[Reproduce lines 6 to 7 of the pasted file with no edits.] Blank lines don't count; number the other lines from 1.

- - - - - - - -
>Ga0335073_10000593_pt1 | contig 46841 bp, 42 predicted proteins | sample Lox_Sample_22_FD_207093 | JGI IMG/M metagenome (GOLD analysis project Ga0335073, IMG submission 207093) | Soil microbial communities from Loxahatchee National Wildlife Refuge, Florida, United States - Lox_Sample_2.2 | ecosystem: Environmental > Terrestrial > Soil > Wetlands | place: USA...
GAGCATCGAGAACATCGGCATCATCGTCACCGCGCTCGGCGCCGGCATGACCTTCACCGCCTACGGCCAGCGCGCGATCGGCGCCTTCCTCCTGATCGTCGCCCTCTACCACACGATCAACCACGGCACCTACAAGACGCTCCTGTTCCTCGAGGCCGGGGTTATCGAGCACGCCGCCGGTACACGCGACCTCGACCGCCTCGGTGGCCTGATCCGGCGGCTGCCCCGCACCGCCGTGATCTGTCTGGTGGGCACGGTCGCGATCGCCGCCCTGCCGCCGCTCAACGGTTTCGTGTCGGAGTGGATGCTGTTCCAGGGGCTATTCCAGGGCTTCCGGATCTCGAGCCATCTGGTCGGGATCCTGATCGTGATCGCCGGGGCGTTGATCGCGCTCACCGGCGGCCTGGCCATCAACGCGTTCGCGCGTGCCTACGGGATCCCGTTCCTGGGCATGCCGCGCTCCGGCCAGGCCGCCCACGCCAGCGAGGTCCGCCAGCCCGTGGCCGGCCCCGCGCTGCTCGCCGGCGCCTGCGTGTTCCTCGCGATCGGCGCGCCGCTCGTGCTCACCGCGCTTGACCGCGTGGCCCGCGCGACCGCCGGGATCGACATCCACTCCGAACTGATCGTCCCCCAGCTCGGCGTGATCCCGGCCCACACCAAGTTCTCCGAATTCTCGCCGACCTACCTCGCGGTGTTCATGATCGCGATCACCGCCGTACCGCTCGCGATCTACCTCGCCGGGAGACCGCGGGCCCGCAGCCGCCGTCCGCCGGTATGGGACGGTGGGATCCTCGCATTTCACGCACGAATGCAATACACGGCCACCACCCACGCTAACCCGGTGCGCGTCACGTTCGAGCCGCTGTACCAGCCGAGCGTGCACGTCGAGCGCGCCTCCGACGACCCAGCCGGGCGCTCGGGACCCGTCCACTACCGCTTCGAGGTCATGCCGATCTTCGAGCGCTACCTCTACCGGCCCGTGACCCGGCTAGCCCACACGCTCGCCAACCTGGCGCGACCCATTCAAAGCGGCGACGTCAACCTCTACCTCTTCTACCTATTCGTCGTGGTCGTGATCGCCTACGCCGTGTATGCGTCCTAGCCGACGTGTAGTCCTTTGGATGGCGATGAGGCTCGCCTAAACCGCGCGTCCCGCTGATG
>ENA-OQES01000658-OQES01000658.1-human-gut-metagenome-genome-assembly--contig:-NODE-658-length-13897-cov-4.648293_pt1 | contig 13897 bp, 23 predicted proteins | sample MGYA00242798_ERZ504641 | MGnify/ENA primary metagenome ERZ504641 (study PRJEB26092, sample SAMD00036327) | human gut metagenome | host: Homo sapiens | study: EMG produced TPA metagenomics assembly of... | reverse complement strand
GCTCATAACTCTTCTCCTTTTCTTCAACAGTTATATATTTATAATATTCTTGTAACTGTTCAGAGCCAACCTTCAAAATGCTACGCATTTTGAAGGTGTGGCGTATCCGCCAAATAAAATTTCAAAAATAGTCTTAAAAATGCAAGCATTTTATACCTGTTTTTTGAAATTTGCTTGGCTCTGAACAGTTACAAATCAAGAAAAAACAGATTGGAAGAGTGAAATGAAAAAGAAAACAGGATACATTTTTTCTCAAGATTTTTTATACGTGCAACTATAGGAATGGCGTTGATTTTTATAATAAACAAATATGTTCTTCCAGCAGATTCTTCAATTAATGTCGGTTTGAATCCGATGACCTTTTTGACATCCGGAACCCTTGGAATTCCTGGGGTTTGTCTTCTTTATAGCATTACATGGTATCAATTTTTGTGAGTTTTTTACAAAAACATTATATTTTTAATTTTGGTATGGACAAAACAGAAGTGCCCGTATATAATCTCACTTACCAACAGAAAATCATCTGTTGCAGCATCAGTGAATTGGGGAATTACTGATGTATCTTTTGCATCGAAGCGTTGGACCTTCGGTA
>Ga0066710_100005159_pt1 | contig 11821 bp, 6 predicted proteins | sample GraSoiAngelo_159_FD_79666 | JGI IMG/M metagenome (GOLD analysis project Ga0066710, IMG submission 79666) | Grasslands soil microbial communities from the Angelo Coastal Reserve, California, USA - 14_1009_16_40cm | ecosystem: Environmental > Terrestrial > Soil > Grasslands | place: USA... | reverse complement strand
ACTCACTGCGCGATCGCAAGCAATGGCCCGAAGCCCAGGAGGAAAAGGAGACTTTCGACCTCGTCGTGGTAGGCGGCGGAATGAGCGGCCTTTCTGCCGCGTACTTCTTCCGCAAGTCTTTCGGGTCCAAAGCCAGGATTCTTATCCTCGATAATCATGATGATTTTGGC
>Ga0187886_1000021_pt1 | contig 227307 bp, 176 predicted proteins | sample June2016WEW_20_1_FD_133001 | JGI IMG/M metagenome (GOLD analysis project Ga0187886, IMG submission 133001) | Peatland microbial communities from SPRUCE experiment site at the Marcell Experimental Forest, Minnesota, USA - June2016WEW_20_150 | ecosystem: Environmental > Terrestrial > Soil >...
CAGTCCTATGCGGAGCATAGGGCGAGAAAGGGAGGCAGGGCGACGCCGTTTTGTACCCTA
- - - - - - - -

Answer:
ACTCACTGCGCGATCGCAAGCAATGGCCCGAAGCCCAGGAGGAAAAGGAGACTTTCGACCTCGTCGTGGTAGGCGGCGGAATGAGCGGCCTTTCTGCCGCGTACTTCTTCCGCAAGTCTTTCGGGTCCAAAGCCAGGATTCTTATCCTCGATAATCATGATGATTTTGGC
>Ga0187886_1000021_pt1 | contig 227307 bp, 176 predicted proteins | sample June2016WEW_20_1_FD_133001 | JGI IMG/M metagenome (GOLD analysis project Ga0187886, IMG submission 133001) | Peatland microbial communities from SPRUCE experiment site at the Marcell Experimental Forest, Minnesota, USA - June2016WEW_20_150 | ecosystem: Environmental > Terrestrial > Soil >...